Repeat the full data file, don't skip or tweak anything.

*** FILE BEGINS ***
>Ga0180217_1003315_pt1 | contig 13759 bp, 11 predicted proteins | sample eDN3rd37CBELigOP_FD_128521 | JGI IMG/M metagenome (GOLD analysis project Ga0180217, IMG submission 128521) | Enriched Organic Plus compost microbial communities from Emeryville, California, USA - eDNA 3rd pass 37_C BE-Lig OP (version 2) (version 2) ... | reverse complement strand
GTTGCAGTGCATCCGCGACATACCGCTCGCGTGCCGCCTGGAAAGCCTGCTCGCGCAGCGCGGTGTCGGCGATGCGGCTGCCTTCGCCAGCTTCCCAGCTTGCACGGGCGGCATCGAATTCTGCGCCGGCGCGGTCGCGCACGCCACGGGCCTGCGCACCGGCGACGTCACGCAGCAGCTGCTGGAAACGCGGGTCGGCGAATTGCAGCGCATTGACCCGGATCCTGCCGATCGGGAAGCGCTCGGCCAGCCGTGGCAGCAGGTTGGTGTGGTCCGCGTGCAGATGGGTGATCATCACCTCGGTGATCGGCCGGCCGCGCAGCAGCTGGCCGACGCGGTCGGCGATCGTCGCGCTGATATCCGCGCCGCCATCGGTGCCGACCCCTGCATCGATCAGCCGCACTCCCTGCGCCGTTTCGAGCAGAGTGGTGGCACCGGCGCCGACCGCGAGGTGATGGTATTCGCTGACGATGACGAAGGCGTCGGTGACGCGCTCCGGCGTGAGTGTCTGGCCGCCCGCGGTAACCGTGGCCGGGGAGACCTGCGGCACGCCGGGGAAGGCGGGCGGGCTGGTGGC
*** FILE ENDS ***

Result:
>Ga0180217_1003315_pt1 | contig 13759 bp, 11 predicted proteins | sample eDN3rd37CBELigOP_FD_128521 | JGI IMG/M metagenome (GOLD analysis project Ga0180217, IMG submission 128521) | Enriched Organic Plus compost microbial communities from Emeryville, California, USA - eDNA 3rd pass 37_C BE-Lig OP (version 2) (version 2) ... | reverse complement strand
GTTGCAGTGCATCCGCGACATACCGCTCGCGTGCCGCCTGGAAAGCCTGCTCGCGCAGCGCGGTGTCGGCGATGCGGCTGCCTTCGCCAGCTTCCCAGCTTGCACGGGCGGCATCGAATTCTGCGCCGGCGCGGTCGCGCACGCCACGGGCCTGCGCACCGGCGACGTCACGCAGCAGCTGCTGGAAACGCGGGTCGGCGAATTGCAGCGCATTGACCCGGATCCTGCCGATCGGGAAGCGCTCGGCCAGCCGTGGCAGCAGGTTGGTGTGGTCCGCGTGCAGATGGGTGATCATCACCTCGGTGATCGGCCGGCCGCGCAGCAGCTGGCCGACGCGGTCGGCGATCGTCGCGCTGATATCCGCGCCGCCATCGGTGCCGACCCCTGCATCGATCAGCCGCACTCCCTGCGCCGTTTCGAGCAGAGTGGTGGCACCGGCGCCGACCGCGAGGTGATGGTATTCGCTGACGATGACGAAGGCGTCGGTGACGCGCTCCGGCGTGAGTGTCTGGCCGCCCGCGGTAACCGTGGCCGGGGAGACCTGCGGCACGCCGGGGAAGGCGGGCGGGCTGGTGGC